Reliability for the Greek Version of the "Test of Everyday Reasoning (TER)"

By Malamitsa, Katerina; Kasoutas, Michael et al. | Journal of Instructional Psychology, March 2008 | Go to article overview
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Reliability for the Greek Version of the "Test of Everyday Reasoning (TER)"


Malamitsa, Katerina, Kasoutas, Michael, Kokkotas, Panagiotis, Journal of Instructional Psychology


The core critical thinking skills, identified in "The Delphi Report" as essential elements for workplace and educational success, are targeted in a standardized 35 item multiple-choice assessment tool entitled the "Test of Everyday Reasoning (TER)" which is designed to provide a representation of a person's overall critical thinking ability. In this paper the reliability of the Greek version of the "Test of Everyday Reasoning (TER)" is investigated. In the research participated 350 Greek students. Reliability analysis was conducted for the overall sample of the research and the subgroups: (a) young students (11-13 years old) and university students, (b) male and female. Data showed that the Greek TER was a reliable instrument measuring critical thinking for the above mentioned groups.

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In current educational research there is a widespread acceptance that critical thinking development is an important dimension of education (Coles & Robinson, 1989; Ennis, 1987; Garnett & Tobin, 1984; Krusse & Preseissen, 1987; McGuinness & Nisbet, 1991; Meadows, 1996; Paul et al., 1995; Perkins, 1993; European Union, 1995: 12; Gadzella et al., 2006). In Greece the "Cross Thematic Curriculum Framework for Compulsory Education" (1) and the new Curricula for elementary and secondary education state clearly that critical thinking is an important educational aim (Official Gazette, 2003).

In spite the fact that the necessity of developing student's critical thinking is proposed by academics, researchers and educators, there is great difficulty in defining it and, consequently, in assessing it. The concepts advanced by R. Ennis (1987), R. Paul et al. (1995), M. Lippman (1991), H. Siegal (1988) and R. Sternberg (1985a, 1985b, 1987) among others were prominent and influential. In the relevant literature critical thinking is conceptualized according to where emphasis is given each time: i.e. as logical fallacies (Dreyfus & Jungwirth, 1980; Jungwirth & Dreyfus, 1990; Jungwirth, 1987), as formal reasoning processes or skills (Blair & Johnson, 1980; Lawson, 1982, 1985; Obed, 1997), as scientific reasoning in general (Friedler et al., 1990) etc.

An historical benchmark in conceptualizing critical thinking is the consensus of a panel of 46 leading theoreticians, teachers and critical thinking assessment specialists from several disciplines as it is described in the conference proceedings of the American Philosophical Association (APA) widely known as "The Delphi Report" (Facione, 1990a: 12). Based on the APA Delphi consensus conceptualization of critical thinking a series of psychometrical instruments were created among which was the "Test of Everyday Reasoning (TER)" that was used in our research. The Delphi conceptualization was reaffirmed by independent research in the 1993/1994 national survey of employers, educators and policy makers, a replication study conducted by the National Center for Higher Education Teaching, Learning and Assessment (Jones et al., 1995).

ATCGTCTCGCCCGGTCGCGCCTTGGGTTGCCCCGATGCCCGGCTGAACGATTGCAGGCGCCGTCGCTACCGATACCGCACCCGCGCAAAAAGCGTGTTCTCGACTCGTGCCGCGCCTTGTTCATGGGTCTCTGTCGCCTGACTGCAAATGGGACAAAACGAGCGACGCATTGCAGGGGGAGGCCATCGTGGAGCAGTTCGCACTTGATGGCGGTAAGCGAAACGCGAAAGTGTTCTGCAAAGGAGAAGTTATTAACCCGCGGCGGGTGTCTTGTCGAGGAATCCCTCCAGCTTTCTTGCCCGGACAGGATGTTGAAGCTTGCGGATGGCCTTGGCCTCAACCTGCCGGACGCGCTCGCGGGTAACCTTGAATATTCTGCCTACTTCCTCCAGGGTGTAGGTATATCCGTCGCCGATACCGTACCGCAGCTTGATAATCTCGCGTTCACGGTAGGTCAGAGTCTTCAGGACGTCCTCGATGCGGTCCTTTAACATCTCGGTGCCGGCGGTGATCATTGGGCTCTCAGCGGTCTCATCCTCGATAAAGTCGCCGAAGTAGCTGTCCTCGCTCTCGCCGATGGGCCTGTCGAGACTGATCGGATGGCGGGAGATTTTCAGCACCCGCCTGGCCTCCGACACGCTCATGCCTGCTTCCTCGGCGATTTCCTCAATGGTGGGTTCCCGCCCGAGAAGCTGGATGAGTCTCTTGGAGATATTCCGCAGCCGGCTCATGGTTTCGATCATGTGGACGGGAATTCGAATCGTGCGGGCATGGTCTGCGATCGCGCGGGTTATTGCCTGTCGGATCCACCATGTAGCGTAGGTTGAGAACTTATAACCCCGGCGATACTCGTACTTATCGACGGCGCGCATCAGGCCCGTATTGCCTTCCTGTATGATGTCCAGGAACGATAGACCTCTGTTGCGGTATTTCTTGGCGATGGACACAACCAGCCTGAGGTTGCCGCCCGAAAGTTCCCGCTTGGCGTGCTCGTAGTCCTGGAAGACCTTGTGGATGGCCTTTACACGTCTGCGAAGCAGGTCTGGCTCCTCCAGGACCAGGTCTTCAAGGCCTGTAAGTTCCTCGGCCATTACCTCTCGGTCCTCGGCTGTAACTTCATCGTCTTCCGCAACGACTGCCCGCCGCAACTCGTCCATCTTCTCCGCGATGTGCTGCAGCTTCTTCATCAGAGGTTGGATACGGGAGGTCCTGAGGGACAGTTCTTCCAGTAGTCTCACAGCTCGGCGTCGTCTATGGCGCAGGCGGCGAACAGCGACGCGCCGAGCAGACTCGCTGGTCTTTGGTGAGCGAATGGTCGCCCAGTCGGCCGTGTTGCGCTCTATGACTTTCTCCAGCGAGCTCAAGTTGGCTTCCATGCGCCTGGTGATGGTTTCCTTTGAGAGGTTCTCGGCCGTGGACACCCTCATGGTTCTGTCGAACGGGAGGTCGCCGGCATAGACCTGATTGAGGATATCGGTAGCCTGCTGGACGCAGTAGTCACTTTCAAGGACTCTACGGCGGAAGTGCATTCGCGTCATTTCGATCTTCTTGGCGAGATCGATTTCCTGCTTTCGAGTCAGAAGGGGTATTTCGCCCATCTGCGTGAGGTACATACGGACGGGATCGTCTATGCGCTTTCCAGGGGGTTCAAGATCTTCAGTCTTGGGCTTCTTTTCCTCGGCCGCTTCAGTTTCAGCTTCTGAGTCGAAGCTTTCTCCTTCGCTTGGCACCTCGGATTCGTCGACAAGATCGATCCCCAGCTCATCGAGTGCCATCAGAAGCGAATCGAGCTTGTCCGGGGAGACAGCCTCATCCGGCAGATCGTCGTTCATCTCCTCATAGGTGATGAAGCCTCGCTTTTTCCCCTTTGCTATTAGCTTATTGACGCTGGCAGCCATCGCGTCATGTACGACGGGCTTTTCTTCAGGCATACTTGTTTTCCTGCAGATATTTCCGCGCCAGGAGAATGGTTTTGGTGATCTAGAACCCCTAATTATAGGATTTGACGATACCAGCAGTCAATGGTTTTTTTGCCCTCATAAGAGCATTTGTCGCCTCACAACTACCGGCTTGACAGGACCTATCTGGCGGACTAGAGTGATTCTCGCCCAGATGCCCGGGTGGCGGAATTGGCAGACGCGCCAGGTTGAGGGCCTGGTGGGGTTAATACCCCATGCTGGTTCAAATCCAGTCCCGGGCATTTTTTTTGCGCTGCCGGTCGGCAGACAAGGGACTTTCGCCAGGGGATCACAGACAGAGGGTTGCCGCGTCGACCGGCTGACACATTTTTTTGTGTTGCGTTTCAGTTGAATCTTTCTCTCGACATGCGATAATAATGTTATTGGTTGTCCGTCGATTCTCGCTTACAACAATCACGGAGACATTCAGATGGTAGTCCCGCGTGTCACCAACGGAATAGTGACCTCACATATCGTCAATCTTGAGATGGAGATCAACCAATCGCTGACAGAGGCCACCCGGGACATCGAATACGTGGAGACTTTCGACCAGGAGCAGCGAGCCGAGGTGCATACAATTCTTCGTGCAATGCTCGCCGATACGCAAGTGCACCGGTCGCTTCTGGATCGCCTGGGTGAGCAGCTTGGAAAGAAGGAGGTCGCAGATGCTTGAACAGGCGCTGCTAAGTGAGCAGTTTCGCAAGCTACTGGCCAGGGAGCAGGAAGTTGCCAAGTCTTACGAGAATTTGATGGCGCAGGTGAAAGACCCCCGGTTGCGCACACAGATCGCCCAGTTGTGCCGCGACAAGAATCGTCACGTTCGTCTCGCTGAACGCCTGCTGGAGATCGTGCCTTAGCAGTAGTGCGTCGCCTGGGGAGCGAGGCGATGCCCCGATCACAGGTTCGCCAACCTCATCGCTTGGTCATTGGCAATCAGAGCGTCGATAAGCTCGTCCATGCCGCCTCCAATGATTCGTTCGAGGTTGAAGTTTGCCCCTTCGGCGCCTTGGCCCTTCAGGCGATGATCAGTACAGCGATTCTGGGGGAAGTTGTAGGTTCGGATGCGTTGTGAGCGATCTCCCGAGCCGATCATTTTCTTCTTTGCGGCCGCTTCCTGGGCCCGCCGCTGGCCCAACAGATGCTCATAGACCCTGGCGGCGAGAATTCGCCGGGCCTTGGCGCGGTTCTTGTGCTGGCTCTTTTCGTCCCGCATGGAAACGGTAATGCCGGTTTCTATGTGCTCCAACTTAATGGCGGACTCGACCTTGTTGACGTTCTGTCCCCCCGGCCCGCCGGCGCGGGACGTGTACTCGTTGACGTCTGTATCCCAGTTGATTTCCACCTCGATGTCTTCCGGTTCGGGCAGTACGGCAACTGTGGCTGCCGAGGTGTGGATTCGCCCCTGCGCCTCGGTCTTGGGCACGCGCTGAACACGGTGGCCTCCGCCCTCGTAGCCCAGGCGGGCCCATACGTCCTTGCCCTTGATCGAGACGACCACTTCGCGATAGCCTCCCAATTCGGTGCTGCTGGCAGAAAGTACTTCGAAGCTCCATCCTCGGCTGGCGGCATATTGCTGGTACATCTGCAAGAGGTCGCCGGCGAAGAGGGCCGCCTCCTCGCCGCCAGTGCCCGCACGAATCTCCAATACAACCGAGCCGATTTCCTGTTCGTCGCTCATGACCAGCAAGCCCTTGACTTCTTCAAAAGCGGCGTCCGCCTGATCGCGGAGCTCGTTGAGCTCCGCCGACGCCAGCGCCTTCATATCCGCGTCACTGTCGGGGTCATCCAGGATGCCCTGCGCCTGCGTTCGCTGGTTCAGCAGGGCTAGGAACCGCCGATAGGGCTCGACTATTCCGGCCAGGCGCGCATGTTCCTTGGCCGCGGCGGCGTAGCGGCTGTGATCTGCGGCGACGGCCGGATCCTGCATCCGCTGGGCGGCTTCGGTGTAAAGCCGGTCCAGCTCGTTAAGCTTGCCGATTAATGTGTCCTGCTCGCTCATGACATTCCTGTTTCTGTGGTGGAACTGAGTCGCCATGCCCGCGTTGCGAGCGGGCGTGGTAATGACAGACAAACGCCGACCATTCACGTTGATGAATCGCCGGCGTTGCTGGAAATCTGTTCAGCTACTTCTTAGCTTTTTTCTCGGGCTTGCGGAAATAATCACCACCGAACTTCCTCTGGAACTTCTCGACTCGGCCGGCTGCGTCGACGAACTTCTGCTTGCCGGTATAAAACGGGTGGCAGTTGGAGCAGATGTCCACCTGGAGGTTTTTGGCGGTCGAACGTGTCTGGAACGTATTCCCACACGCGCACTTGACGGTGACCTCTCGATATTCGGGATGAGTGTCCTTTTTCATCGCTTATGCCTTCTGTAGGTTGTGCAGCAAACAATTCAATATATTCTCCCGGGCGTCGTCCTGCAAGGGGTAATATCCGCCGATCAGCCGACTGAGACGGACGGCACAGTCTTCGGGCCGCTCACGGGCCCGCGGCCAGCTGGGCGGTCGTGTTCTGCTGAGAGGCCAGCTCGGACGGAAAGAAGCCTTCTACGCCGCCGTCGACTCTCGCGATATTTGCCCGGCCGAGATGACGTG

Description and Scales of TER

The Test of Everyday Reasoning (Facione, 2001) is a 35 multiple-choice item test designed to measure reasoning and critical thinking skills. The items of TER are multiple choice questions designed to be scored dichotomously (2) with one correct answer and three or four distractors which represent frequently made errors or are designed to attract the attention of those who exhibit what are known as dispositional failures in reasoning (Engel, 1999). TER is suitable for persons in late childhood, adolescent and adult populations because the only background knowledge that is assumed is readily achievable through normal maturation and elementary schooling.

TER provides six scores for each individual: (a) an Overall Score which represents the number of the items answered correctly, indicating the overall ability of critical thinking, (b) three sub-scales: (i) "Analysis", (ii) "Evaluation", (iii) "Inference", and finally (c) two sub-scales which follow a more traditional conceptualization for critical thinking and reasoning skills: (i) "Deductive Reasoning", and (ii) "Inductive Reasoning" (Facione, 2001: 11-12, 25).

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